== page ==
“Cool!” said Weinstein when told the news. “I love that movie. I didn’t discover Brad Pitt; Tom DiCillo did.” (Actually, Ridley Scott had cast Pitt in Thelma & Louise, but it hadn’t been released yet, so Pitt’s abs were unknown when DiCillo cast him.) How does Weinstein feel about the new, VO-less Johnny Suede? “I’m looking forward to it.”

Read more.

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August 17, 2014

“In the end, they would hose out the blood, slap on some paint, and grab some cooks and clerks to crew up the vehicle again,” David Ayer tells Michael Cieply at the New York Times, referring to his new film Fury, which several Oscar pundits were much higher on than I was initially, but this new editorial has me singing a different tune.

As much as I loved Ayer’s End of Watch (it made my top ten in 2012), his films have never been Oscar fodder. Even Training Day, which AYer wrote and Antoine Fuqua directed, saw Denzel Washington win an Oscar and Ethan Hawke also nominated. It didn’t, however, earn a Best Picture or screenplay nomination. Add to that the dismal reaction to Ayer’s Sabotage earlier this year from critics and audiences alike (I’ve still yet to see it) and it just appears he’s a filmmaker with a touch outside the Oscar realm.

Enter Fury, starring Brad Pitt, Shia LaBeouf, Logan Lerman, Michael Peña, Jon Bernthal and Jason Isaacs, a World War II film centered a battle-hardened army sergeant named Wardaddy (Pitt) as he commands a Sherman tank and her five-man crew on a deadly mission behind enemy lines and it sounds every bit as nasty as you’d expect.

“Piercing his brainpan with a CRACK,” is how Mr. Ayer’s screenplay describes the move. (In Dolby Digital sound, it will be a very loud crack.) Mr. Pitt, our hero, then calmly wipes his blade clean on the German’s uniform [...]

As the movie opens, they are preparing to scrape the remains of a headless buddy from the bow gunner’s seat. “I sure didn’t keep him alive,” Mr. Pitt mutters.

Read more.

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August 17, 2014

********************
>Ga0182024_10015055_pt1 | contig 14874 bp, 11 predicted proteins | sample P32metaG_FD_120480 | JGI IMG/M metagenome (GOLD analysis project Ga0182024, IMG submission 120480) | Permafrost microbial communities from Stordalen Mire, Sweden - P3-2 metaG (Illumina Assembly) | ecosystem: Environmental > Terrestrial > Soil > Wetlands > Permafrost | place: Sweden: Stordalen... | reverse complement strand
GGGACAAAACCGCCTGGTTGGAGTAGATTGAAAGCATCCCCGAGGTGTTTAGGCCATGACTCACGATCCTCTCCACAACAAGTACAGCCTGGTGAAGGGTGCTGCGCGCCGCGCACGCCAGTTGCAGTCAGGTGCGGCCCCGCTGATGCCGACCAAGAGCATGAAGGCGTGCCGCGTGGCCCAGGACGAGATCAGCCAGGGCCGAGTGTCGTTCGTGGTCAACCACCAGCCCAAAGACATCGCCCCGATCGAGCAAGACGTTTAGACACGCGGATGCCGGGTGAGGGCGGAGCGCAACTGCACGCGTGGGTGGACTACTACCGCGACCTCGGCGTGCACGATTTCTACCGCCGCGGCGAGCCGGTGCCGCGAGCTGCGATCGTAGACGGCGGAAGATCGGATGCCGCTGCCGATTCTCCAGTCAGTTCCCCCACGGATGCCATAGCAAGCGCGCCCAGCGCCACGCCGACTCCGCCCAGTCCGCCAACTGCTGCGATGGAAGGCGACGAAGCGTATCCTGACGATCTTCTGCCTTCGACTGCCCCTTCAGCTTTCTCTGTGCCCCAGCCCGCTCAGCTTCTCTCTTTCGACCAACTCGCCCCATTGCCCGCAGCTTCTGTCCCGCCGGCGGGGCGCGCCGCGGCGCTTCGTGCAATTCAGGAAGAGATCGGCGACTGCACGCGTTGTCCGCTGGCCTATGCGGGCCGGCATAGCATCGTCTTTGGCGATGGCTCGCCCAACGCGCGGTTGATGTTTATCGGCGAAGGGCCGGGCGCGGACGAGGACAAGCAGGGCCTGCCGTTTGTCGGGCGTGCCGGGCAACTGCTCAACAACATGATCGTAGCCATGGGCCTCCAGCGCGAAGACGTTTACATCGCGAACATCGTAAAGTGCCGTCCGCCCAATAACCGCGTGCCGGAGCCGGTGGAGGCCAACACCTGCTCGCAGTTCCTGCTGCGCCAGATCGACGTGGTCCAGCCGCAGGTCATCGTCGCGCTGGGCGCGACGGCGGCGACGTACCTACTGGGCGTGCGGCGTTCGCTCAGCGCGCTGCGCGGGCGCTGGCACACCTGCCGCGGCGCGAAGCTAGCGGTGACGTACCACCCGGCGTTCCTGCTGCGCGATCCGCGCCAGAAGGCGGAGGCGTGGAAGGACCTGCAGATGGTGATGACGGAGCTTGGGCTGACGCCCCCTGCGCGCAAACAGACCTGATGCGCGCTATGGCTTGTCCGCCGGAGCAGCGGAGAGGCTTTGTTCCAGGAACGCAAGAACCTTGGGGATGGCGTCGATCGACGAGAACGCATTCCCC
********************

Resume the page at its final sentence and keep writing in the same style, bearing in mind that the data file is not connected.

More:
LOS ANGELES — In the first minutes of the writer-director David Ayer’s “Fury,” about American soldiers slogging through Europe in the final days of World War II, Brad Pitt, as the tanker Don Collier, slides his knife behind the eye of a German lieutenant.

“Piercing his brainpan with a CRACK,” is how Mr. Ayer’s screenplay describes the move. (In Dolby Digital sound, it will be a very loud crack.) Mr. Pitt, our hero, then calmly wipes his blade clean on the German’s uniform.

The Good War this is not.

In what promises to be one of the most daring studio movies in an awards season that will bring several World War II films, Mr. Ayer, Mr. Pitt and a band of producers backed by Sony Pictures Entertainment are poised to deliver what the popular culture has rarely seen. That is, a relentlessly authentic portrayal — one stuntman was run through with a bayonet on the set — of the extremes endured, and inflicted, by Allied troops who entered Germany in the spring of 1945.

Quentin Tarantino’s “Inglourious Basterds,” which also starred Mr. Pitt, was brutal but surreal. Few believed that a real-life counterpart to his blood-crazed Lt. Aldo Raine had collected Nazi scalps by the hundred.

The first 20 minutes of Steven Spielberg’s “Saving Private Ryan” came much closer to what Mr. Ayer calls the war’s “ground truth.” But little in its portrayal of slaughter at Normandy hinted at what some American soldiers would do less than a year later in their final push to victory — yes, they executed prisoners and killed armed children.

Mr. Ayer, a studio writer (“Training Day”) and indie film director (“End of Watch”), had been meditating for years on the “Fury” screenplay, but he wrote it in a burst about 18 months ago. “It sort of exploded out,” he said. “I wrote it for me.”

The resulting movie, Mr. Ayer said, was intended both as a personal journey and as a correction to the pop cultural record.

On the personal front, “Fury” is meant to unlock the psychology of Mr. Ayer’s older relations, who fought but seldom spoke of it. And the film trades on his own military experience as a sonar operator on an attack submarine in the 1980s.

Read more.

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August 3, 2014
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August 2, 2014

Handwritten love letters from Brad Pitt? Only one woman is that lucky.

Angelina Jolie, 39, revealed to Australia’s TV Week magazine that she and Pitt, 50, sent handwritten letters to each other while they were filming on opposite sides of the world.

The actress and human rights activist was directing Unbroken, a biopic about World War II hero Louis Zamperini, in Australia, while Pitt was in London filming Fury, about a tank crew fighting the Nazis.

“He was supportive from a distance, and it was quite romantic in a way,” she says.

“We decided to be of that time, when we could imagine he was in the European theater and I was in the Pacific theater, and we wrote handwritten letters to each other that were very connecting for us, thinking of the people that were separated for months, if not years, at a time back then.”

Read more.

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July 29, 2014

Thanks Yukko.

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July 29, 2014

Chuck Palahniuk is breaking the first two rules of Fight Club: He’s talking about Fight Club.

The author’s devotees probably won’t mind since what’s on his mind these days is more of the characters and world he created in his 1996 book, which was adapted three years later into director David Fincher’s cult film starring Edward Norton and Brad Pitt.